An advisory group for the US Securities and Exchange Commission (SEC) has reportedly voted in favour of letting ordinary investors to invest in private funds.

The SEC’s Asset Management Advisory Committee approved a report that recommended the regulator to enlarge the common investor’s access to private-equity, private-debt and real-estate vehicles, WSJ reported.

At present, only institutional and wealthy investors are eligible to invest in private equity funds.

The report, submitted by a subcommittee on private investments, suggested that ordinary investors could gain from the performance of such funds.

It also recommended that the regulator should balance greater access with investor protections.

In the recent past, government regulatory bodies have urged to let more retail investors, who don’t qualify as accredited investors, into private equity.

The Asset Management Committee in its report noted that ‘most retail investors are precluded from investing in the majority of private investments’.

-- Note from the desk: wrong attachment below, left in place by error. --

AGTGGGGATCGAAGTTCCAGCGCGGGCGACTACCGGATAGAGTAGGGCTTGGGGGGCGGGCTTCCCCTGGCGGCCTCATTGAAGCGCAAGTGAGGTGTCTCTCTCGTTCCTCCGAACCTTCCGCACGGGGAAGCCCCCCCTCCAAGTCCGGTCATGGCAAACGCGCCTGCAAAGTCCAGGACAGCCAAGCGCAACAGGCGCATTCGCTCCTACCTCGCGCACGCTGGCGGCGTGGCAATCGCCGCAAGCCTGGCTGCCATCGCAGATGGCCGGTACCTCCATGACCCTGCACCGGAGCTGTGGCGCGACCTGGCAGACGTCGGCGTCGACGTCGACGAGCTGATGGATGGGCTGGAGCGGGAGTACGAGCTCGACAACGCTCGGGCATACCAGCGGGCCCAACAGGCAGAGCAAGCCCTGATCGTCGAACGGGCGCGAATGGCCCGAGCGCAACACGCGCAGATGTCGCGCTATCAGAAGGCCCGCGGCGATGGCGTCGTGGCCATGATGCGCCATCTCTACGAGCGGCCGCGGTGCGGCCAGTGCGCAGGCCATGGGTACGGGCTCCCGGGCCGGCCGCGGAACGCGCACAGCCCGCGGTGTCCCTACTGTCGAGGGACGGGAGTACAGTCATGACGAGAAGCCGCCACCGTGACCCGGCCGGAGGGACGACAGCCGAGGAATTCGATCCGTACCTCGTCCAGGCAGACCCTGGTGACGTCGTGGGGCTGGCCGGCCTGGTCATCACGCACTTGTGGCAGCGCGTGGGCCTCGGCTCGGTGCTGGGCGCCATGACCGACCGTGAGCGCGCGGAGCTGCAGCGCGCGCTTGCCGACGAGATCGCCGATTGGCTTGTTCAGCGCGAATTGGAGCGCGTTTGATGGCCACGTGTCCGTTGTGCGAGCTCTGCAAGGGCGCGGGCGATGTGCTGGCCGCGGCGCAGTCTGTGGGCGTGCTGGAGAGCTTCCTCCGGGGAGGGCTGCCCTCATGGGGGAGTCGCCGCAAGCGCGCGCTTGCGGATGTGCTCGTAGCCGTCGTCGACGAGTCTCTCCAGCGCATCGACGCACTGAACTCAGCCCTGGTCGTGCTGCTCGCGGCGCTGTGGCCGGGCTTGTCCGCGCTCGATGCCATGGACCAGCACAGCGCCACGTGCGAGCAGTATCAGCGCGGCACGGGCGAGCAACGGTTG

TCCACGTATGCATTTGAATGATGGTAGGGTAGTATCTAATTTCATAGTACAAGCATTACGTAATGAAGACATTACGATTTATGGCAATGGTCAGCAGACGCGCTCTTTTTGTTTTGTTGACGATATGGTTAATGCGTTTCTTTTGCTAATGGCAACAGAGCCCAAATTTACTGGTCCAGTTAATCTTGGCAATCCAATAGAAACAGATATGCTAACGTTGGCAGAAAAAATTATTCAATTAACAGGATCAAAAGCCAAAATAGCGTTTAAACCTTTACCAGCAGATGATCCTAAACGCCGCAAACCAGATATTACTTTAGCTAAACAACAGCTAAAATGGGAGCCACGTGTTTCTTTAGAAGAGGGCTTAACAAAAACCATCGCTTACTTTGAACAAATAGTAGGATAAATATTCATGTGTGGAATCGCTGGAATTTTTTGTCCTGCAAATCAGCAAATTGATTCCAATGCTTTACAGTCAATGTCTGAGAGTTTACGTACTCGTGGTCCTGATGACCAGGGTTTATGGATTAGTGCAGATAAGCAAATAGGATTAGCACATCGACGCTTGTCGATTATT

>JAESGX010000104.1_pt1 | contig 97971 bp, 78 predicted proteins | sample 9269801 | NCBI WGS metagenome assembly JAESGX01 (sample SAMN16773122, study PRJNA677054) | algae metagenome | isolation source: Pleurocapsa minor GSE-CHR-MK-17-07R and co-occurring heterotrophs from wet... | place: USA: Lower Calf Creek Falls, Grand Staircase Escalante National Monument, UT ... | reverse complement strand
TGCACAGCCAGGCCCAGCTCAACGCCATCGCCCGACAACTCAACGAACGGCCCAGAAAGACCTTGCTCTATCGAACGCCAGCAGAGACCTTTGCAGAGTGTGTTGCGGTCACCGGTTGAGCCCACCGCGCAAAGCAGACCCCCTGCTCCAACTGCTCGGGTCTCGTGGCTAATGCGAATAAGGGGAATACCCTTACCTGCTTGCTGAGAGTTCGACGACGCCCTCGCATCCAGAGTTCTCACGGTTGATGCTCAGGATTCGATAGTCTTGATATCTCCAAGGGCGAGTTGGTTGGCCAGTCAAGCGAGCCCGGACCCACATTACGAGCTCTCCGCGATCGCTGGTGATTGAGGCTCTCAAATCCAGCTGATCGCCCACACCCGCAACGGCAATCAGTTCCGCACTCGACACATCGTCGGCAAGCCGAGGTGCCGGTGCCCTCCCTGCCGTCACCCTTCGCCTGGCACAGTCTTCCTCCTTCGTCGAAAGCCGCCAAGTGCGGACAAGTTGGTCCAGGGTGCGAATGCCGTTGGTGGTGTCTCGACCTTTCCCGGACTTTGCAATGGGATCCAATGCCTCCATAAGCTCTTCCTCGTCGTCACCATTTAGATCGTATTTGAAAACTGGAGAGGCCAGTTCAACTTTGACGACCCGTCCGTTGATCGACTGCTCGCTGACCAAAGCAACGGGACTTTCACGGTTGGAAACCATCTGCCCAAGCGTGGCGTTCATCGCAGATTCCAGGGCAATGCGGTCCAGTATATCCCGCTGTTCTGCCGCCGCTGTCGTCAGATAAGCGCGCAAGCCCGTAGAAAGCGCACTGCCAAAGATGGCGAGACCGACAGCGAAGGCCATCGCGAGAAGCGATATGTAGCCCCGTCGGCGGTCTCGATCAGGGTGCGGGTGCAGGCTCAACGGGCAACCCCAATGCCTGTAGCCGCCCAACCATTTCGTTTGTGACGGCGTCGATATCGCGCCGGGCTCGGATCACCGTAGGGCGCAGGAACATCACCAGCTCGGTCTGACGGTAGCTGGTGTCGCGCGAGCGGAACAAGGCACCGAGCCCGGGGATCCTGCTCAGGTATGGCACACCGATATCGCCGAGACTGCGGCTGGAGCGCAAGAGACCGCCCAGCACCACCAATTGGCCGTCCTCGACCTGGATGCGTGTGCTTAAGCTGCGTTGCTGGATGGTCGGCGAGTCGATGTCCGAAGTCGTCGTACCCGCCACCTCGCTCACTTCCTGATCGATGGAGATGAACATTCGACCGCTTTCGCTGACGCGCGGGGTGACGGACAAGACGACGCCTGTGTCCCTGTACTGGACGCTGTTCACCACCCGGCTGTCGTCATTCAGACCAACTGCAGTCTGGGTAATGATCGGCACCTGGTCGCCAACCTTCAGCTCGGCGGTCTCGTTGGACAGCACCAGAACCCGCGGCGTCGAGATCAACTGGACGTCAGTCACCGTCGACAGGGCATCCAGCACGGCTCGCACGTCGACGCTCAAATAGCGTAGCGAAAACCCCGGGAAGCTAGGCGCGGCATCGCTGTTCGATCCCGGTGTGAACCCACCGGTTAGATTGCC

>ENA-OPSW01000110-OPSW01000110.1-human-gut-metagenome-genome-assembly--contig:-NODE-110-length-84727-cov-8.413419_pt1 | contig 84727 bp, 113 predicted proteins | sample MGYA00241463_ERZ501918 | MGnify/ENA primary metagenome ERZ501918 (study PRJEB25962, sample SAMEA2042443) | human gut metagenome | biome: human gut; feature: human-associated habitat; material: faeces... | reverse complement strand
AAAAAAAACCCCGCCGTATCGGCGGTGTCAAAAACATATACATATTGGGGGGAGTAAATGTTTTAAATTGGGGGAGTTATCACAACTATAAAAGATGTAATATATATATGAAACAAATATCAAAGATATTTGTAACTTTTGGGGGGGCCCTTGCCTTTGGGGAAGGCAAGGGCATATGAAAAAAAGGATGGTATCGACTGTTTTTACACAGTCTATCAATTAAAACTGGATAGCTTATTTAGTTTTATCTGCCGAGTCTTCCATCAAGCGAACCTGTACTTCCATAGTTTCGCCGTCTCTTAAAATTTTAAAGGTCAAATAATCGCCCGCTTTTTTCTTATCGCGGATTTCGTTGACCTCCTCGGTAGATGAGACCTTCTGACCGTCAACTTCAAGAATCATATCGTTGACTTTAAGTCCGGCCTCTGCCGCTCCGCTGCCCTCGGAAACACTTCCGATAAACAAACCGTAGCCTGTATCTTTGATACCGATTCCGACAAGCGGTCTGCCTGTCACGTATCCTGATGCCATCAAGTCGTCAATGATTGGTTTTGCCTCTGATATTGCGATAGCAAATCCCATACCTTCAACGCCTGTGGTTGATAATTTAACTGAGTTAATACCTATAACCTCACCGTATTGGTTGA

“We believe that the SEC should consider how to amend the regulatory framework to provide wider access to private investments by retail investors whilst maintaining appropriate safeguards,” it said.

While the committee’s vote would not change the existing norms, it is expected to accelerate the ongoing push for wider access by some regulators, politicians as well as asset managers.

SEC ex-chairman Jay Clayton made efforts to open private-markets funds to more investors. He argued that the existing rules deny most people access to some of the best investments.

However, it is unclear whether the SEC would immediately focus on expanding access to private equity funds under current chairman Gary Gensler.